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Importance of a healthy

list size

As the new contract evolves, it is clear that patient numbers are assuming

a renewed financial significance, says Dr John Couch

When I began my career in general practice at the end of the 1970s there were many GPs around who were practising when the NHS began in 1948. Among them was my then senior partner who could hardly bring himself to speak to the senior partner at a neighbouring practice, a contemporary of his.

When I asked a colleague why this was, I was told that when GPs were all private practitioners there was huge competition for patients. A GP in one practice would imagine all sorts of skulduggery if a patient transferred 'across the road'.

This was the cause of the bad blood between them ­ my senior partner was convinced he had been a victim of poaching in the past.

The advent of the NHS only reinforced this competition as GP incomes

generally fell with nationalisation and payment was made on the basis of


As the payment systems gradually evolved, allowances were included. To a large extent these were not dependent on patient numbers so, while capitation payments continued, a proportion of income was guaranteed.

One of these, partnership allowances, further encouraged larger partnerships (most practices were singlehanded in 1948). 'Competing' with neighbouring practices became much less significant and has been little problem for my generation of GPs.

But in recent months a sense of dé vu has crept in. As the new contract evolves it is clear that the importance of patient numbers is once again in the ascendant.

New millennium, old ideas

GMS global sums/MPIG are based on patient numbers, approximately £66 per patient per annum on average. Increasingly, PMS core budget figures are also being adjusted more frequently to allow for changes in patient numbers.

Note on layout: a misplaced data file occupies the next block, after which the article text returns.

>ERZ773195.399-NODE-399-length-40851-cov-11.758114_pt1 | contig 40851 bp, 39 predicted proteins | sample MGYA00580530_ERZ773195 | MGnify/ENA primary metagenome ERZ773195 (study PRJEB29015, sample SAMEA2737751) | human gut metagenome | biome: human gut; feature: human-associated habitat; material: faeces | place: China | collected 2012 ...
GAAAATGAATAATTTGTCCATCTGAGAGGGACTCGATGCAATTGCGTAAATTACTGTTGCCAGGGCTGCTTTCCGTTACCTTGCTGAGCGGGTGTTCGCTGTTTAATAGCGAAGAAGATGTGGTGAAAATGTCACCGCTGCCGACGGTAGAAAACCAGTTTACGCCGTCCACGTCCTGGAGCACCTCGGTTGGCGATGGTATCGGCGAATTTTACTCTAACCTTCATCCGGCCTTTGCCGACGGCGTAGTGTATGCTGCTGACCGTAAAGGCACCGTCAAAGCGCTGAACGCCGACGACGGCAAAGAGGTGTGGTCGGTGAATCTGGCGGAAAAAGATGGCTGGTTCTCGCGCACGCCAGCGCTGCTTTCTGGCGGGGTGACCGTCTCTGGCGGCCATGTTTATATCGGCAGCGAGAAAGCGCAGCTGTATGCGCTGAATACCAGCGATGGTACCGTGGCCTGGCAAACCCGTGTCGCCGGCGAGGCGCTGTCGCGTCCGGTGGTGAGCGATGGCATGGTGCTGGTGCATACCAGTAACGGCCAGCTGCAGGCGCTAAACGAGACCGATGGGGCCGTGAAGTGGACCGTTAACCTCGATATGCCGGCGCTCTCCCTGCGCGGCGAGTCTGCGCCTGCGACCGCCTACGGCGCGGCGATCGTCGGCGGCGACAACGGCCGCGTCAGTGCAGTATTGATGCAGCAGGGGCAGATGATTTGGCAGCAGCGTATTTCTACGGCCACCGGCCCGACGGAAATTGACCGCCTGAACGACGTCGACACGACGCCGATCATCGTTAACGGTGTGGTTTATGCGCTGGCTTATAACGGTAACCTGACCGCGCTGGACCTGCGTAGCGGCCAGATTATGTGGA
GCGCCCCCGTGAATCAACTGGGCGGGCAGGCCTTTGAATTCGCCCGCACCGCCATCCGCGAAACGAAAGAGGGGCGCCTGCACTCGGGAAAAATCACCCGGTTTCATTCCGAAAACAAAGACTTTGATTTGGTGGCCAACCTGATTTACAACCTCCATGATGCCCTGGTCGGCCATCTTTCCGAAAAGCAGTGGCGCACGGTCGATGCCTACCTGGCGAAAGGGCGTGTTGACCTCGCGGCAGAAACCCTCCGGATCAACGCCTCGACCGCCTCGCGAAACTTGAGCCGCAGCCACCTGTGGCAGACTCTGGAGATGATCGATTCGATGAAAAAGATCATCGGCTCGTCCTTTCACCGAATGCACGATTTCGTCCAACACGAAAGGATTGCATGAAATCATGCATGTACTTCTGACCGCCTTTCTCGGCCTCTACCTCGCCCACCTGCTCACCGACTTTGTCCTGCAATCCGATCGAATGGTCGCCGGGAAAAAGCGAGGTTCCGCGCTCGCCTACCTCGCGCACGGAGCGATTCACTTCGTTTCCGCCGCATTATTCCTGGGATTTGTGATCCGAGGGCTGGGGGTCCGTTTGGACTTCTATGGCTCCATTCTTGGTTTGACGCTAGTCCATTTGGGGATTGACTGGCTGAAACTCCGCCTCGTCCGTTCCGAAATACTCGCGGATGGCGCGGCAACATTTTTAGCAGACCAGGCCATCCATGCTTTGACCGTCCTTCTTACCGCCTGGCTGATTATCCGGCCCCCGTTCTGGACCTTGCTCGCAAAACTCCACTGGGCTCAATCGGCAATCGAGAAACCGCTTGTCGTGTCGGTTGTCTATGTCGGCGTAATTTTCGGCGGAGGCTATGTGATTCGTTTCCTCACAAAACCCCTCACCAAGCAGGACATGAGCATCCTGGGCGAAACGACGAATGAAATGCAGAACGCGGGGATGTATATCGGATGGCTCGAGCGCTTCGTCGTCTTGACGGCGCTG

Next, consider the quality framework. This accounts for around £13 per patient per annum. Clinical indicators form the bulk of QOF payments, more so in the mark 2 QOF which starts this Saturday. Every indicator is based on patient numbers/prevalence in relevant disease areas.

Finally, look at enhanced services. These currently deliver around £4.50 per patient per annum to the average practice. Payment is once again dependent on numbers of patients treated. In fact, from 1 May the new enhanced services will bring the potential to earn an extra £6.35 per patient per year, made up of practice-based commissioning £1.90, Choose and Book £0.96, information management and technology £1.33 and access £2.16. Of these the first three bring new money the only new GP funding for 2006/7.

The checking processes for all the above are strict, with electronic list-matching for core income, Qmas and practice visits for QOF, quarterly numbers reporting for old enhanced services and finally patient questionnaires/surveys for most of the new enhanced services.

In the past, the allowances system permitted list sizes to drift downwards with a buffered drop in income. Now, falling patient numbers will have a greater impact on the whole spectrum of NHS income and a large proportion of private patient fees. In effect a similar situation to 1948!

Watching the numbers

A reasonable marker is to consider every patient to be worth at least £90 per annum gross. In this way practices can judge the effects of any actual or potential changes in list size. Changes may be active a conscious decision by the practice to alter list size, or passive the result of reasons outside the practice's control.

Factors which may lead a practice to decide to allow list sizes to increase or decrease include:

·A growth area

·GP workload considered too high

·Profits unsatisfactory

·Inability to recruit (becoming less of a problem)

·Takeover opportunities.

Factors which may alter list sizes in either direction without a strategic decision include: